Feminism in the Church

Posted on 21. Jun, 2012, in Eucharistic Congress 20122 Comments

Breda O’Brien is a well-known Catholic voice and commentator in the media. She was the founder of Feminist for Life of Ireland and is a patron of the Iona Institute, a conservative, Catholic think tank. She is a secondary school teacher, has a column in the Irish Times and writes regularly in the Irish Catholic. She also gave a personal testimony on marriage at the opening ceremony of the Eucharistic Congress.


She has spoken and written about many aspects surrounding the Church and Church teaching, which has caused her to be  subjected to criticism, most notably the accusation that she caused a delay in the emergence of the clerical sex abuse scandal. She talks with Miriam Gormally about her role as a  public Catholic voice and the difficulties that come with it. Miriam began by first asking her whether people might point to an inherent contradiction in being feminist and being part of a Church that has been known for its patriarchal structures.

2 responses to “Feminism in the Church”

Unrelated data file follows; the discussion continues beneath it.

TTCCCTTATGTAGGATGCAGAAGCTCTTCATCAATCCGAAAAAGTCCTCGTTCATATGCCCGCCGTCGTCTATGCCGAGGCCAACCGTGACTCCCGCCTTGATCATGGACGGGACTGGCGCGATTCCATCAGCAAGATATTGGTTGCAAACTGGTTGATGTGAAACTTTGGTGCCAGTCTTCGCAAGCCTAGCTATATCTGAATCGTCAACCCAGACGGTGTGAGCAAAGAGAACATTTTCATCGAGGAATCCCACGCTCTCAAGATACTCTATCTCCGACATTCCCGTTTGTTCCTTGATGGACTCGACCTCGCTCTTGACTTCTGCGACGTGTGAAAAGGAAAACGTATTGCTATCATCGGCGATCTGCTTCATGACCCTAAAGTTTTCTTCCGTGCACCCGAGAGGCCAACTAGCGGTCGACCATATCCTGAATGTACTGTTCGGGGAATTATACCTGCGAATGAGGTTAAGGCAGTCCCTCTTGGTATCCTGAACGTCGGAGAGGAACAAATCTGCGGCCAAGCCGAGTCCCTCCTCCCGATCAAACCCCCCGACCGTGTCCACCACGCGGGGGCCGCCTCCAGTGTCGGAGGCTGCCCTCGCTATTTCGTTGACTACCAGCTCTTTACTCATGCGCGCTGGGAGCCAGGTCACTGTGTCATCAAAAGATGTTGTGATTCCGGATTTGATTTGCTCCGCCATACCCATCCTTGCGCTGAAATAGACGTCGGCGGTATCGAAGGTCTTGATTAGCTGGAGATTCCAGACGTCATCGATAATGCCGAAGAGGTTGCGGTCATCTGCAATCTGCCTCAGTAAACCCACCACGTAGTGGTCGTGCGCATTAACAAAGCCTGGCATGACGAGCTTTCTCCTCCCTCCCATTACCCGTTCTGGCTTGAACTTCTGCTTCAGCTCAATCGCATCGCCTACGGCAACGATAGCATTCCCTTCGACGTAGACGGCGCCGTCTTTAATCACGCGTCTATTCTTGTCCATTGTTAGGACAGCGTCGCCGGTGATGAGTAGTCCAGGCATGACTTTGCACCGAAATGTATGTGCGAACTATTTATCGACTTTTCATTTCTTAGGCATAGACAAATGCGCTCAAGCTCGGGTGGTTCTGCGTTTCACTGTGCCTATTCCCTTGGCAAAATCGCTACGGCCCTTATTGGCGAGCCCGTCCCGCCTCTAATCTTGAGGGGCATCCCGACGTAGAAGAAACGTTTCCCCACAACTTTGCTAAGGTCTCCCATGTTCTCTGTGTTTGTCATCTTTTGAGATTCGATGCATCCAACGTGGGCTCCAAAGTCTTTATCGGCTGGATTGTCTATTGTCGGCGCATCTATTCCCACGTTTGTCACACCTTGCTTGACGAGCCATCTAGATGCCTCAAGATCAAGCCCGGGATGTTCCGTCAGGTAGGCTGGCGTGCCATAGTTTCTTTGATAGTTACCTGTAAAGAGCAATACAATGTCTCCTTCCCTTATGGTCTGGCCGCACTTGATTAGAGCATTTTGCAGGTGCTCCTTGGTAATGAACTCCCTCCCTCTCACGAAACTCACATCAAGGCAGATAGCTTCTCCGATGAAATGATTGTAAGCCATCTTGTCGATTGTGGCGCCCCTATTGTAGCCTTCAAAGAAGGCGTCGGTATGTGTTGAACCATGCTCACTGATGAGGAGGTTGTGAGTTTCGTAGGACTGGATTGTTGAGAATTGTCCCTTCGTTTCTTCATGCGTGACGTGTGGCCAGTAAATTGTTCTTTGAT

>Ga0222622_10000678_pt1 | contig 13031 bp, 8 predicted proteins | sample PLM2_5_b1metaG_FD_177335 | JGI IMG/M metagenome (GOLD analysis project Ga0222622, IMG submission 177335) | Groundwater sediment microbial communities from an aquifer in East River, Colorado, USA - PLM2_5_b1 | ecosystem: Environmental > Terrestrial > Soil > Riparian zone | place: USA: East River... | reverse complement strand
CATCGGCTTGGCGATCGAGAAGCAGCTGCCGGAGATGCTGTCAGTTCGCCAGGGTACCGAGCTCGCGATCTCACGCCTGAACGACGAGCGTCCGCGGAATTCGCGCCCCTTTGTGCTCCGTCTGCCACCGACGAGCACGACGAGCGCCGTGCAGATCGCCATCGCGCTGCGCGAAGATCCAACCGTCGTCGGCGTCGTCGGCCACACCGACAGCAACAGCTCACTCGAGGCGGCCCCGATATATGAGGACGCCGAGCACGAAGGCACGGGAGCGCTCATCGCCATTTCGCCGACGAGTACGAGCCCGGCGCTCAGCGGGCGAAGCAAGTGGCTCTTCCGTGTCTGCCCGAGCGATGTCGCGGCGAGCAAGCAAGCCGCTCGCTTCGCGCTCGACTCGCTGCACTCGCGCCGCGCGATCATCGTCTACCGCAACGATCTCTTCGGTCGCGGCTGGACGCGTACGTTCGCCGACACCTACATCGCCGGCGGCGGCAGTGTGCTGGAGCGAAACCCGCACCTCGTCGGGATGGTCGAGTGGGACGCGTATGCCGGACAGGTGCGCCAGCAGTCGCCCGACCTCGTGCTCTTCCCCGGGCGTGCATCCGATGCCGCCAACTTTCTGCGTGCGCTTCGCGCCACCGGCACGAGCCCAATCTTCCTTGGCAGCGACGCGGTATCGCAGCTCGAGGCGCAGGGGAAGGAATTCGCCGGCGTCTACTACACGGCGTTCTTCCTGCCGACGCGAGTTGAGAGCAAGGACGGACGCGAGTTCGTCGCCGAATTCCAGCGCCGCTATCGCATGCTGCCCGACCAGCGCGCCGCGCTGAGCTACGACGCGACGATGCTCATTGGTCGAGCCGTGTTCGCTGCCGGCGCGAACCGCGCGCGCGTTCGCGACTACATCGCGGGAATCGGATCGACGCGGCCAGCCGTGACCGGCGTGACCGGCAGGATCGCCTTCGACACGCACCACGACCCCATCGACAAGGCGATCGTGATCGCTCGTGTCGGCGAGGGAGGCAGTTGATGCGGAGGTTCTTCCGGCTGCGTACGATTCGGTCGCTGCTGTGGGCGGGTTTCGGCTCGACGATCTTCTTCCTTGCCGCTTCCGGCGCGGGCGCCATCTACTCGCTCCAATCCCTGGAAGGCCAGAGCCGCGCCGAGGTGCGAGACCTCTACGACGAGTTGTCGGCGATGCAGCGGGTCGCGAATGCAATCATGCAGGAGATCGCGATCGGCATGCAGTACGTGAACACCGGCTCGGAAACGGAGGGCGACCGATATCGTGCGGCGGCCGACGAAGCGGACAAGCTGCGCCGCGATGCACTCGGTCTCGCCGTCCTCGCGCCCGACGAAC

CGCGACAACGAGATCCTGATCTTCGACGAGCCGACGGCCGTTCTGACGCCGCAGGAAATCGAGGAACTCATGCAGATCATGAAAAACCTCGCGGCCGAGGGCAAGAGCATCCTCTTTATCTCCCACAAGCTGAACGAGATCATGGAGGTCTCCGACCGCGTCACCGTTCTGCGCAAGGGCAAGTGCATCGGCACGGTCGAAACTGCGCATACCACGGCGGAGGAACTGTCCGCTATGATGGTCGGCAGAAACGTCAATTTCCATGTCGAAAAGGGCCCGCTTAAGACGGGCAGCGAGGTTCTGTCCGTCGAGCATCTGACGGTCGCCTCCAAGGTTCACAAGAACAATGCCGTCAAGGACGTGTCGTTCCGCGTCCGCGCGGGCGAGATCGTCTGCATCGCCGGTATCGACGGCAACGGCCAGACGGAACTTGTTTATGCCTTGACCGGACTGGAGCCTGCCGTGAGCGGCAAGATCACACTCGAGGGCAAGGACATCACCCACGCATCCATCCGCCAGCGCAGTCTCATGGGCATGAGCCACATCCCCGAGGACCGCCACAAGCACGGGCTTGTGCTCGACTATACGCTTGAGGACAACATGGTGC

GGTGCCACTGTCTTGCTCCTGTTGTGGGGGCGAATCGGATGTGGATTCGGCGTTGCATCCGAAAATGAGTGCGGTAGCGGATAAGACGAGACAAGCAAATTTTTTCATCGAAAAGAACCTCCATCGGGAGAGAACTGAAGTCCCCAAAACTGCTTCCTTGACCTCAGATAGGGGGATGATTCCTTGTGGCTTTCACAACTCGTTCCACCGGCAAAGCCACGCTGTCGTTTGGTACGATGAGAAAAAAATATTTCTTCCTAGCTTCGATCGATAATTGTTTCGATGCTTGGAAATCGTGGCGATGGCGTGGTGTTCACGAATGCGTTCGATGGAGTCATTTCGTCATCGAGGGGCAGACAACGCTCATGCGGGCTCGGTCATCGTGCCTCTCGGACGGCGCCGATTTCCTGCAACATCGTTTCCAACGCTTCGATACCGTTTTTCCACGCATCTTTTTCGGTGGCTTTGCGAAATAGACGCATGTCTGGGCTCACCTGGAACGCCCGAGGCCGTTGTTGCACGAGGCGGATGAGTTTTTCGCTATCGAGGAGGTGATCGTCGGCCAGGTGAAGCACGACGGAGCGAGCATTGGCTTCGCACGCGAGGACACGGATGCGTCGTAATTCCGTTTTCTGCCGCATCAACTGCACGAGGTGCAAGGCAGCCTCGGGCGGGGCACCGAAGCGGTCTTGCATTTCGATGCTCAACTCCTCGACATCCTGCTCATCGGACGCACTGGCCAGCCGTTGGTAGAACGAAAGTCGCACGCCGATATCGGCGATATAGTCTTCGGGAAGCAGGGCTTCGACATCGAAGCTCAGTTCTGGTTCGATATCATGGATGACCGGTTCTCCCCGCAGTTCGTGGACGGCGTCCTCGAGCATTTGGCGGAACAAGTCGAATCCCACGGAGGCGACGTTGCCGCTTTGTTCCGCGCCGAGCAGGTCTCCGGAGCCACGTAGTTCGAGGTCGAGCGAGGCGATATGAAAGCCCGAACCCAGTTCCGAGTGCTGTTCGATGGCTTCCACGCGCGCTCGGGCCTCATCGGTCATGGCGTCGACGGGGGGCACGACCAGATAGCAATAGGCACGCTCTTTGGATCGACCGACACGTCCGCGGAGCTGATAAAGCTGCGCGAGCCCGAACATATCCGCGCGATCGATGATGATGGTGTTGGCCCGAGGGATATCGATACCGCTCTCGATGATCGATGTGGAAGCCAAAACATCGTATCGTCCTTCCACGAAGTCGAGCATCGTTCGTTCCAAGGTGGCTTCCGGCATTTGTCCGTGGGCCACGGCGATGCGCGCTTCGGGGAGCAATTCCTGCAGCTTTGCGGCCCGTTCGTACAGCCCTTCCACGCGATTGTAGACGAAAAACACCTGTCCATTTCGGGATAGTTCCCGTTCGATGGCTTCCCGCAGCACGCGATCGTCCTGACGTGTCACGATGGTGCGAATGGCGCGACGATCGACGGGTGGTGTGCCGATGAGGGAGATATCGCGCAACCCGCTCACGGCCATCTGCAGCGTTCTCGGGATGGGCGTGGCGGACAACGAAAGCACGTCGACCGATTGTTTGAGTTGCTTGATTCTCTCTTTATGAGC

1. michael McCullagh says:

    Hi Miriam,

    Another great interview with searching questions touching on complementarity of women and men and the call to service and in that, the decision-making process emerges.

    Kindly convey my thanks to Breda also for a great interview and for all she does in search of truth and I include the prophetic moments there when she does challenge a clerical guarded culture when necessary.

    I agree with her. There was a wonderful sense of joy at the RDS. I enjoyed all the Areopgagi, not least being in dialogue with yourself and Josepha.

    Enjoy a little break with Dylan in these sunshine days.

    On Monday I depart for Ethiopia and back on August 5th.

    Kind regards,

  2. loughlp says:

    Hi Miriam, Hi Michael. I have just two comments. I note that Breda deftly slips past the issue of women priests saying that it is a different issue altogether (from feminism in the Church). In my view (as a Church of Irelander) the issue of women priests can be nothing less than central since the Church denies women access to that role purely on the ground of their sex.

    Like many commentators she also glides past the clerical child abuse issues by observing that things were very different then, that ‘everyone covered up’ and that we don’t understand now how how it was then. Undoubtedly some commentors have unfairly applied current critiques to historical circumstances. However, assaulting a child is such a fundamental wrong that it is very hard to see any explanation as to why it should have been covered up and there needs to be a lot more scholarship in this area.

    A good interview though. I look forward to the next time you get Breda in front of a microphone.

    Paul Loughlin